The weight and credibility of Marinelli's testimony taken as a whole was for the jury. Viewing it in the light most favorable to plaintiff, we think that the jury could have found (1) that Mr. Matthews communicated to Marinelli a suspicion that Mrs. Bruwer was the forger, and (2) that at some time during the conversation he spoke the offensive phrase above quoted, and (3) that the phrase referred to Mrs. Bruwer.

Whether at that interview Mr. Matthews called Marinelli's attention to the license number on the back of one of the forged checks is in doubt. Mr. Matthews said that he did so; Marinelli first corroborated this, but later said that he thought it was at a second interview that he was told of the license number.

On February 22 Marinelli called upon Mrs. Bruwer. He told her that he was investigating the matter of the forged checks, and that he had several checks and one of them was a counter check for $150 which he presumed was hers. Mrs. Bruwer said that it probably was hers. Marinelli then pointed out the similarity of the handwriting on her check and the writing on one of the other checks. He informed her that she was a suspect. According to Mrs. Bruwer he told her that the Newark Trust Company suspected her. After some further investigation Mrs. Bruwer was arrested and charged with forgery.

Some time later Detective Marinelli obtained from Mrs. Honis, the wife of the man whom Mr. Matthews had interviewed, a full confession that she was guilty of the forgeries. This action was thereafter brought.

Since the imputation of the crime of forgery was made by Mr. Matthews to a police officer in connection with the latter's official duty to investigate the forgeries, it was clearly a privileged utterance, if made without malice. Cameron v. Cockran, 2 Marv. 166, 42 A. 454. Counsel were and are agreed upon the applicability of this principle of law. The question therefore is: Is there any evidence that the imputation of forgery to Mrs. Bruwer was maliciously made?

The crucial bit of evidence relied on by plaintiff is, of course, the application to Mrs. Bruwer of the phrase above quoted. We inquire: Might the jury infer malice from the use of this epithet and from the circumstances under which it was made?

We think that the following view of the matter is within the permissible bounds of reasonable inference:

The extreme coarseness and offensive nature of the epithet "dirty rotten bitch" was not justified by a mere suspicion of forgery, based on nothing more than a surface similarity in handwriting. It might be attributed to a strong feeling of resentment and anger, generated originally by the episode of the morning, and designed to prejudice the investigating officer against Mrs. Bruwer. It is certain that Marinelli's first investigation was directed to Mrs. Bruwer. He testified that the circumstances were such that if he did not receive the cooperation of Mrs. Bruwer he would sign a warrant personally for her arrest as he later did. Moreover, the offensive epithet was not spoken in connection with a sudden and unexpected discovery of suspicious circumstances, or in the course of a heated dispute with the suspected person herself. In such cases harsh or offensive language *618 has sometimes been regarded as excused by the excitement of the moment, and hence as insufficient proof of active malice. See Gust v. Montgomery Ward & Co., 229 Mo.App. 371, 80 S.W.2d 286; McKenzie v. William J. Burns International Detective Agency, 149 Minn. 311, 183 N.W. 516; Fahr v. Hayes, 50 N.J.L. 275, 13 A. 261.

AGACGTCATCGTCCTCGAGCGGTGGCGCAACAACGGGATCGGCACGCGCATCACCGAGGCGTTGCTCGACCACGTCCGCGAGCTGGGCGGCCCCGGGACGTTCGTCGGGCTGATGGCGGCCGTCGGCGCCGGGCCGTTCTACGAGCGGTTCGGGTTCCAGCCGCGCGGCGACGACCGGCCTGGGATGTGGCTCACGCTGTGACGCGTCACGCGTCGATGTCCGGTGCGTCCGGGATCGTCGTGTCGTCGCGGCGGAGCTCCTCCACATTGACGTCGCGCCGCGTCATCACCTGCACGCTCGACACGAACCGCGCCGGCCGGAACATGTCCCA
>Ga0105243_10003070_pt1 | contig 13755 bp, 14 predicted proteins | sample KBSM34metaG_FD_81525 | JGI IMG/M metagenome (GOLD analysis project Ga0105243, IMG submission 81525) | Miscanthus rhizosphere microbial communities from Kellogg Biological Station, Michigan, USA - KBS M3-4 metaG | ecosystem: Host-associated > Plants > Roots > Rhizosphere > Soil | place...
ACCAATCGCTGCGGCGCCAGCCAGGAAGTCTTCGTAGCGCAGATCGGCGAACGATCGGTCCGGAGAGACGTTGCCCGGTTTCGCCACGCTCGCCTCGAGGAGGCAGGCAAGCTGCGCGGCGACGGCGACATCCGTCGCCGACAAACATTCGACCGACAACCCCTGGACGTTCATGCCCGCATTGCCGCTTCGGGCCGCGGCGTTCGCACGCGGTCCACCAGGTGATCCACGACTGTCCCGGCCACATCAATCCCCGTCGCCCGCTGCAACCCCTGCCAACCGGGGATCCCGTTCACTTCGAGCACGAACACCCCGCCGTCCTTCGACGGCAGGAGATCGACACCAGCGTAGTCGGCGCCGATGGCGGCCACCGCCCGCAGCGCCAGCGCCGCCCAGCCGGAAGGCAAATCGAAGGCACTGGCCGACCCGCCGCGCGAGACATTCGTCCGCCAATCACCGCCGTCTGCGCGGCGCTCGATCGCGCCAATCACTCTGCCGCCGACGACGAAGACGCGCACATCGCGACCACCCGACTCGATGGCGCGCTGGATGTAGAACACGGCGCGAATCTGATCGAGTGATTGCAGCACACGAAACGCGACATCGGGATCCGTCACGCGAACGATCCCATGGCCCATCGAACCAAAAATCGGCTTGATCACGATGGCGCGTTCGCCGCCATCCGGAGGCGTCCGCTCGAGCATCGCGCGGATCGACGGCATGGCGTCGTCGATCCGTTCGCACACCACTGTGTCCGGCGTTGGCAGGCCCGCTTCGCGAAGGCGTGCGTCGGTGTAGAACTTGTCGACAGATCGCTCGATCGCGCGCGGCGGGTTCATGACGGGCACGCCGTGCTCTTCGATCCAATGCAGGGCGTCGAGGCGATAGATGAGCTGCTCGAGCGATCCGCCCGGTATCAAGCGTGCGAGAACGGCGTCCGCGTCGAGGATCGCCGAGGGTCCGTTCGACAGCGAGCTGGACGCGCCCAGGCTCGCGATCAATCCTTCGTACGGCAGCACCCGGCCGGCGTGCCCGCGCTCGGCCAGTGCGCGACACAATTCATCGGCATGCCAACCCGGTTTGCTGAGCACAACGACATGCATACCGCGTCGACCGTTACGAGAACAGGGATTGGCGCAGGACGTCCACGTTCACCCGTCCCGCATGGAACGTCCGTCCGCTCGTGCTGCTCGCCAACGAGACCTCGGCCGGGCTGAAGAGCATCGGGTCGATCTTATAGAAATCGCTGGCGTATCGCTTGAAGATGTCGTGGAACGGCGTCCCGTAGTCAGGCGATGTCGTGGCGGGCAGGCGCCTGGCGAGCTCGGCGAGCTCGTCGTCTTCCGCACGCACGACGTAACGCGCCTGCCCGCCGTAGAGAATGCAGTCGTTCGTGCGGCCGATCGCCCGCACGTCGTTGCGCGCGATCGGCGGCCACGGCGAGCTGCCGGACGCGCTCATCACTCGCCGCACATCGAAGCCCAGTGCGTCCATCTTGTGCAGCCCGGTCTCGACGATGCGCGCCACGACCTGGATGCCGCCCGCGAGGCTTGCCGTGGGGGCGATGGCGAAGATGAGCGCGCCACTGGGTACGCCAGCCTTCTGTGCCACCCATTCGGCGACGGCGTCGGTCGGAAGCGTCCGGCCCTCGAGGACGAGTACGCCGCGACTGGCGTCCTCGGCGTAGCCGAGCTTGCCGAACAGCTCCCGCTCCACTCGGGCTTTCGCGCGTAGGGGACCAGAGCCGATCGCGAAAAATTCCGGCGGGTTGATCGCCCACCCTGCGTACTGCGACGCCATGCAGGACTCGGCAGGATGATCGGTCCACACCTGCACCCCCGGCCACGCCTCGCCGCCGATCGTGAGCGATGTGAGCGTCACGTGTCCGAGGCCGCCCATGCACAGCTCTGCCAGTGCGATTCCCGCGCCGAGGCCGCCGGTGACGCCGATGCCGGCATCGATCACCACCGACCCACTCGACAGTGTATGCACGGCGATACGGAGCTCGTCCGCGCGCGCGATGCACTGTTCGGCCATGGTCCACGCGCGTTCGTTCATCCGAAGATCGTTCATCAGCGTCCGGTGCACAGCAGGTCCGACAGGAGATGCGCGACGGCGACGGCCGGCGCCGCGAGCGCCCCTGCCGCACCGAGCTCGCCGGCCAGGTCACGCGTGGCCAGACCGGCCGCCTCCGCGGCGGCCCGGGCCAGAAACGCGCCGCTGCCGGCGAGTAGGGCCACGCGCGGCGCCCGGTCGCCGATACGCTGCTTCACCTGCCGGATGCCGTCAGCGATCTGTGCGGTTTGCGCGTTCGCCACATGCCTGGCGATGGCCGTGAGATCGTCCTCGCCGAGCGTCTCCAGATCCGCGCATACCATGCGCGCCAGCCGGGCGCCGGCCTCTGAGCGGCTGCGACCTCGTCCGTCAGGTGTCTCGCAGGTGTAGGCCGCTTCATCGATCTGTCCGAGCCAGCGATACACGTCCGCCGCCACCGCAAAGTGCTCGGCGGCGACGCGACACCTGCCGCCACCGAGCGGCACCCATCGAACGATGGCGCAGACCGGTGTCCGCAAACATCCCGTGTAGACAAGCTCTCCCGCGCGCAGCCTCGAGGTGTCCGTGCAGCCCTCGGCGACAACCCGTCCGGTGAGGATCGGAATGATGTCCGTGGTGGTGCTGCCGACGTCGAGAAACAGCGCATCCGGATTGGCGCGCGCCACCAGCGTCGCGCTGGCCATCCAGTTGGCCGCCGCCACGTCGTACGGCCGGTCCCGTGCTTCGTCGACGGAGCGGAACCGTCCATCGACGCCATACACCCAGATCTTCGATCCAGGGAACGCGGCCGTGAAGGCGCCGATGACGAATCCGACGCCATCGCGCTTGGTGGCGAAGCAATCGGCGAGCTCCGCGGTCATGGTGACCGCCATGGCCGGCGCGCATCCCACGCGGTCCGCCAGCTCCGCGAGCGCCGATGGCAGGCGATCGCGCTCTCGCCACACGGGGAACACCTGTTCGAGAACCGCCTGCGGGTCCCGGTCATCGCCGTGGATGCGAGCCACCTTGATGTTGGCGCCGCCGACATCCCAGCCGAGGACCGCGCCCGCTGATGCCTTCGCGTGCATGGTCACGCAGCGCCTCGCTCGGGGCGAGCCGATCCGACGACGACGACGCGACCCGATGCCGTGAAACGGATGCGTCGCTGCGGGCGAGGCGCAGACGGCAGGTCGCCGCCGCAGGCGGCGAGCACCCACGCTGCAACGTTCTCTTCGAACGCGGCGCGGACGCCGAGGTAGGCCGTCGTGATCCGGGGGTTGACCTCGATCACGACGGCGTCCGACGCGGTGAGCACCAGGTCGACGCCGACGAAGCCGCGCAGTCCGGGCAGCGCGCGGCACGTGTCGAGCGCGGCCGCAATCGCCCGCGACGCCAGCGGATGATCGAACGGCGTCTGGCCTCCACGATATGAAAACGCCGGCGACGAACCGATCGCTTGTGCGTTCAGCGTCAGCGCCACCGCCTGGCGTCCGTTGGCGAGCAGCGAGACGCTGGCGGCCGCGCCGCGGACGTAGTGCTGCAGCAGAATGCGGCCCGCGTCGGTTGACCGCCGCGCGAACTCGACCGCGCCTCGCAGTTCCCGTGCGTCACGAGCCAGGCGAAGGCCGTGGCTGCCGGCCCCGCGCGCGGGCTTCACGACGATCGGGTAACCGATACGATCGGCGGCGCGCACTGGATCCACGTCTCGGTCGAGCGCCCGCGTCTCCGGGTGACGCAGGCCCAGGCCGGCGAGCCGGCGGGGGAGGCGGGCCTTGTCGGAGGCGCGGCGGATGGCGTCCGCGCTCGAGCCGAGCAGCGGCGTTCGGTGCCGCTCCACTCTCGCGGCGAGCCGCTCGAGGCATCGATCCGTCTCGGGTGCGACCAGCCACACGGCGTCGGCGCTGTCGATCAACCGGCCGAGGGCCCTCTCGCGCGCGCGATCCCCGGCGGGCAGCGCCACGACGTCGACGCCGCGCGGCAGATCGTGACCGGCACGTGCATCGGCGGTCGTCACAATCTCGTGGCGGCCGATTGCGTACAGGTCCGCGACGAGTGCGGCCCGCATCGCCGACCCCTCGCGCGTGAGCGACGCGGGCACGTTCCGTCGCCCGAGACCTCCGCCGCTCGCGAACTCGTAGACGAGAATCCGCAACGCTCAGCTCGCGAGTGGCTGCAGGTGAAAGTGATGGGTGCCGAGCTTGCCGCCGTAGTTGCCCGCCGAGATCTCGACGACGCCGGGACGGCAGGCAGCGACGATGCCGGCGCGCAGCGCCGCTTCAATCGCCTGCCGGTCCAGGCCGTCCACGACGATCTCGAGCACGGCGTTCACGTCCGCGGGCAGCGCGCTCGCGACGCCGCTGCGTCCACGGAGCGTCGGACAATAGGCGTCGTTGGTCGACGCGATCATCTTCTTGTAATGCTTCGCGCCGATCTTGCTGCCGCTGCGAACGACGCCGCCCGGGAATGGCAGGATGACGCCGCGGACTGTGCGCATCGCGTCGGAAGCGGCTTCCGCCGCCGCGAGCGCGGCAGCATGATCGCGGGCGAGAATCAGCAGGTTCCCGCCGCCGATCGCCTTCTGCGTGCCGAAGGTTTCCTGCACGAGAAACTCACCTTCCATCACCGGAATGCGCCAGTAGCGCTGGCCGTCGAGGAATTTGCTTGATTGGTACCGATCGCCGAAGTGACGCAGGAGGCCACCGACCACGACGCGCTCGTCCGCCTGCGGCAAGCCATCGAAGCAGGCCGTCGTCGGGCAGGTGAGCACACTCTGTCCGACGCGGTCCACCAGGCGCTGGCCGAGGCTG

In the instant case the offensive words were deliberately spoken some time after the discovery of the suspicious circumstances of handwriting similarity, and not in the course of any acrimonious dispute with the plaintiff. The jury might, we think, have drawn the inference that the words were spoken in an attempt to damage Mrs. Bruwer in the estimation of the police. If so, the qualified privilege was abused.

It is quite true that the jury could have reasonably rejected these inferences, and could have concluded that the offensive language was nothing but an expression of momentary irritation, and that Mrs. Bruwer's unfortunate experience was attributable solely to dilatory and inefficient police work. But where two reasonable inferences are possible, the question is, of course, for the jury.

We think the trial court did not err in submitting the issue for decision.

The judgment below is affirmed.

BRAMHALL, Justice (dissenting).

I do not agree with the decision of the majority in this case. In my opinion the judgment of the Superior Court should be reversed and judgment entered for defendant.